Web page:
Skip to main content

Mechanically Responsive Polymers

Final Report Summary - MERESPO (Mechanically Responsive Polymers)

Polymers which change their properties “on command”, that is upon exposure to a pre-defined stimulus in a selective manner, are of considerable academic interest and attractive for countless technologically relevant applications. Many examples of chemically, thermally, electrically, optically, or electrically responsive materials exist, whereas polymers that respond in a useful and predictable manner to the exposure of mechanical stress are far less known. When polymers are exposed to excessive stress, the normal response is the unspecific scission of polymer chains, which is the molecular origin of materials’ fatigue and damage. By contrast, many biological systems have developed ways to sense mechanical force and subsequently adapt. While the underlying mechanotransduction processes are complex and difficult to mimic in artificial materials, it stands to reason that the very process of translating mechanical force into useful signals, could also be utilized to bestow artificial materials with new and useful functions.

Seizing this opportunity, this experimental research program pursued the design, synthesis, processing, exploration and exploitation of mechanically responsive polymers, in which mechanical stress triggers specific pre-programmed molecular responses, which in turn bestow the new materials with useful functions. The main goals of the program were to (i) advance the understanding of the structure-property relationships that govern the mechanochemical transduction of such materials in solution and the solid state; (ii) develop new mechanically responsive motifs, or “mechanophores” which are capable of translating mechanical forces into specific and useful responses; and (iii) utilize the outcomes of these studies to design to create one-of-a-kind materials with hitherto unattainable mechanoresponsive properties.

Several types of mechanically responsive motifs, referred to as “mechanophores”, were integrated into a range of selected polymer types with different architectures, and the mechanoresponse of these materials was studied in solution and the solid state. The mechanophores utilized involved different dissociation principles, binding strengths, and response functions, including motifs that dissociate irreversibly upon cleavage of covalent bonds (such as azo groups, dithiomaleimides, and selected esters), dynamic metal-ligand complexes, conjugated chromophores that (dis)assemble in a reversible manner (such as planar oligo(phenylene vinylene)s dyes and cyclophanes), as well as a rotaxane, whose mechanically interlocked molecular architecture of a permits reversible, ultra-low-force sliding of a macrocycle along a dumbbell-shaped molecule onto which is threaded.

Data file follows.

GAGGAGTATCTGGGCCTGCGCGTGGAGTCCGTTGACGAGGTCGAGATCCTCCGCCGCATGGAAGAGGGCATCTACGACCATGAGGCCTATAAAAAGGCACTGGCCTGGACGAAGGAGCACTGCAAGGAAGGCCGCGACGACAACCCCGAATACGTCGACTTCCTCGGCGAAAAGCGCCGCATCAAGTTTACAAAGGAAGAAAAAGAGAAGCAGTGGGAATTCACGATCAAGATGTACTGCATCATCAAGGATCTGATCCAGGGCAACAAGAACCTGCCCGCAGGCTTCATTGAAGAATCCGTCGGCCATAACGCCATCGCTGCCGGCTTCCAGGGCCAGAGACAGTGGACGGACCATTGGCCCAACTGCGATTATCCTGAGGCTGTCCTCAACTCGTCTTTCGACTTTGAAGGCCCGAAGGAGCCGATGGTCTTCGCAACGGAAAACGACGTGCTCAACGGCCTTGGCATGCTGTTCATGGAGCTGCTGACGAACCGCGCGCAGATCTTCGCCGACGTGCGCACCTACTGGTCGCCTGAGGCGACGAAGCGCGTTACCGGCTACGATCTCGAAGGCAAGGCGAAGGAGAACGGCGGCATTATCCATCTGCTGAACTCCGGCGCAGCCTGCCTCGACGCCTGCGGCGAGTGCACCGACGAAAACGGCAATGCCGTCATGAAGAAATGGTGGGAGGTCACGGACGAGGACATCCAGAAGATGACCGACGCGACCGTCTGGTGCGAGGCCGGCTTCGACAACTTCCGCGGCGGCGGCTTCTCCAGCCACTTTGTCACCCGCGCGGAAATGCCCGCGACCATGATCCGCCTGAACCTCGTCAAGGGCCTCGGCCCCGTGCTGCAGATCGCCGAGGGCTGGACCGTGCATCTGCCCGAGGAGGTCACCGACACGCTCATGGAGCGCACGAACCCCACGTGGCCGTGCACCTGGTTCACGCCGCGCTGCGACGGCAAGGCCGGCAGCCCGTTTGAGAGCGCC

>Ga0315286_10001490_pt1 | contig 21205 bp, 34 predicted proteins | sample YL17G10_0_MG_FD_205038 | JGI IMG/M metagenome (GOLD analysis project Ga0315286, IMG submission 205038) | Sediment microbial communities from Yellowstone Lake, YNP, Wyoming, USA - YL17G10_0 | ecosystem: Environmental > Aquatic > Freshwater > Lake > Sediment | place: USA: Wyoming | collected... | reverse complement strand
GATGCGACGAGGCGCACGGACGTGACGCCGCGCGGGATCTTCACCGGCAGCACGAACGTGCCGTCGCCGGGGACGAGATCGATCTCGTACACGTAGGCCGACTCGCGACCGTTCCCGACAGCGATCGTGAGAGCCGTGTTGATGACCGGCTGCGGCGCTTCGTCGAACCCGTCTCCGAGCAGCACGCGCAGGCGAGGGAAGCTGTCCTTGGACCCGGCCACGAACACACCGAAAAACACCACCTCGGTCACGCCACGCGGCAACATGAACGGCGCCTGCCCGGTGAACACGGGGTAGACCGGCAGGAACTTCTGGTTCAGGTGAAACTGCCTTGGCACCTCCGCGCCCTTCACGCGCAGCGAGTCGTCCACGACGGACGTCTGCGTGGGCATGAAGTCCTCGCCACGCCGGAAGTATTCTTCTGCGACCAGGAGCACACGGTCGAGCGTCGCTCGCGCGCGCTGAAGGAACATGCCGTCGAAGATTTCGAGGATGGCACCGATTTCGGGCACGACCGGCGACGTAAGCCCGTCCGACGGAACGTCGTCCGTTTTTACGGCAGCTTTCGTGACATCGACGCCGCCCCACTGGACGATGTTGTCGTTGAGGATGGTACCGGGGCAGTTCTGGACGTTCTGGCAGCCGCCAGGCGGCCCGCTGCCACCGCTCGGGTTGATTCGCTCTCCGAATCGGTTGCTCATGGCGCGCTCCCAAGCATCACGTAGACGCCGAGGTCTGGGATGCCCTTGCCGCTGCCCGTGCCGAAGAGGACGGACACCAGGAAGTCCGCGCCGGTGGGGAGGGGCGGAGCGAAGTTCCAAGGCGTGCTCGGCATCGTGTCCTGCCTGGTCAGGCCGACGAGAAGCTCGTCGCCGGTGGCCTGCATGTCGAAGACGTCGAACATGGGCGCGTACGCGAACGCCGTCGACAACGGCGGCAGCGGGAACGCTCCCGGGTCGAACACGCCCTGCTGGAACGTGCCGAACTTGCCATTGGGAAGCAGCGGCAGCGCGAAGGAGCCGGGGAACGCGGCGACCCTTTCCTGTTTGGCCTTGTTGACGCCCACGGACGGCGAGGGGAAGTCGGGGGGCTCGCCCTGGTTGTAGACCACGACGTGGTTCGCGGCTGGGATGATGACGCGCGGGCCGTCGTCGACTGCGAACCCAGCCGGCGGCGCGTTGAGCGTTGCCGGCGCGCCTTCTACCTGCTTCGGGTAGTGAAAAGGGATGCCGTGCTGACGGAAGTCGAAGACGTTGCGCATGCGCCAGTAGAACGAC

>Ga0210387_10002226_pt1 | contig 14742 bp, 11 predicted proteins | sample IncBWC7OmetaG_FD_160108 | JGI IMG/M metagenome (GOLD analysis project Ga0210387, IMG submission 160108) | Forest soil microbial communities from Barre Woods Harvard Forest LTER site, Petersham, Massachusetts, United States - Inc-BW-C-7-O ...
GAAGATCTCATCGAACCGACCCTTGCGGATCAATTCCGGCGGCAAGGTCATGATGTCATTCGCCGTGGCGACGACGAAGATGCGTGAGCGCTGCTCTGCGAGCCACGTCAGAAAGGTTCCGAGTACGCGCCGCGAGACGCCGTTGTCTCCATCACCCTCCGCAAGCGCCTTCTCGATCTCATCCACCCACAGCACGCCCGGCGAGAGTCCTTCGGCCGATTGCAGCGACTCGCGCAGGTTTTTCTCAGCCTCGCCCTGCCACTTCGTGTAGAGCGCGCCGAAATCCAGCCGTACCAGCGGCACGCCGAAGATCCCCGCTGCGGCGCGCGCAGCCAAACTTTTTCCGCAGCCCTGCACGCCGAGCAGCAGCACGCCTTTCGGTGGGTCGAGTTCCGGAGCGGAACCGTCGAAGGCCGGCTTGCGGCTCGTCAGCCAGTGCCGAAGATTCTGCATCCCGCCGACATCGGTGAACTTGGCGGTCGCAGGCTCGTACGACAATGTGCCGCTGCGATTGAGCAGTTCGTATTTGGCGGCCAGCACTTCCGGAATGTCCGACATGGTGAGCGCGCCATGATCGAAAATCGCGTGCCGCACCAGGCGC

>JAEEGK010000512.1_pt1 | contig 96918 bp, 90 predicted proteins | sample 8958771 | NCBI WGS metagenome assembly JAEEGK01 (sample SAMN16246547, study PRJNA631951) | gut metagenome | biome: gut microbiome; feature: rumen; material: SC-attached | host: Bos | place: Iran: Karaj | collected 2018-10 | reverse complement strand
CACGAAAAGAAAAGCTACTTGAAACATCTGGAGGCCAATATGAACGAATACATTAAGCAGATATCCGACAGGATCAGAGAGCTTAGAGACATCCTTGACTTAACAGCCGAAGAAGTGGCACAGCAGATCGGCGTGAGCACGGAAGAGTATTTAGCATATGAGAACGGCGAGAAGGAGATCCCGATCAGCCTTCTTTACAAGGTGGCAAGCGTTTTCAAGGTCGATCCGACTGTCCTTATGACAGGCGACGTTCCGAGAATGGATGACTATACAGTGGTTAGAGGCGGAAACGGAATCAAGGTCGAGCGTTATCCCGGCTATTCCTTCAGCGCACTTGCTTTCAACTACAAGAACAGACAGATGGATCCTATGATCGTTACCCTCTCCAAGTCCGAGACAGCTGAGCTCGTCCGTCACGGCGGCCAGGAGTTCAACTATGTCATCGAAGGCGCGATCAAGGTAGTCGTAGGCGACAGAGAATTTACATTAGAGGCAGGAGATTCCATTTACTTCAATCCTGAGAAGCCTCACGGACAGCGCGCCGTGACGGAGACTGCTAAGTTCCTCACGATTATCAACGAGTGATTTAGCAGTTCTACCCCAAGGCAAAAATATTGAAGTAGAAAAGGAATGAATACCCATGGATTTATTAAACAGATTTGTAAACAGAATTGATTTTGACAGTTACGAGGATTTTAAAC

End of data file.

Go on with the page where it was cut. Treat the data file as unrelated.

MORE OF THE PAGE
The mechanophores were incorporated into a range of selected polymer backbones, including poly(urethane)s, poly(methyl acrylate), poly(caprolactone), poly(ethylene-co-butylene), poly(dimethyl siloxane), and poly(styrene). The polymers were chosen to cover different morphologies (low-Tg and high-Tg amorphous, semicrystalline, micro-phase separated), architectures (linear, cross-linked), molecular weights, and contained either one mechanophore at the center of each macromolecule or several mechanophores along the chains. The response of these materials was probed by ultrasonication of solutions, mechanical deformation of solid materials, and the responses were monitored by a battery of techniques. These results of these studies generated a wealth of knowledge. Key outcomes were:

(i) The demonstration that the chain length, and not the mass, governs the mechanochemical cleavage of polymers in solution.

(ii) The development of a theoretical framework that describes the complex kinetics of the mechanochemical cleavage of multi-mechanophore polymers in solution.

(iii) The realization that the polymer architecture has a very significant influence on the stress-transfer characteristics in the solid state.

(iv) Several new mechanophores that respond to mechanical cleavage with a fluorescence turn-on or turn-off, fluorescence change, color change, or radical production.

(v) Materials that display intriguing new solid-state functions such as ultrasound-healing, mechanochromism, and mechanochromic luminescence.

(vi) A new design principle that allows transforming compounds with mechanoresponsive luminescence into supramolecular polymers display this effect.

(vii) The demonstration that rotaxanes can serve as mechanophores that permit sensing minute forces.

(viii) New concepts for polymers whose molecular weight can be reduced by optical and thermal stimulation and which are useful in adhesives that permit (de)bonding on demand and in objects with graded mechanical properties.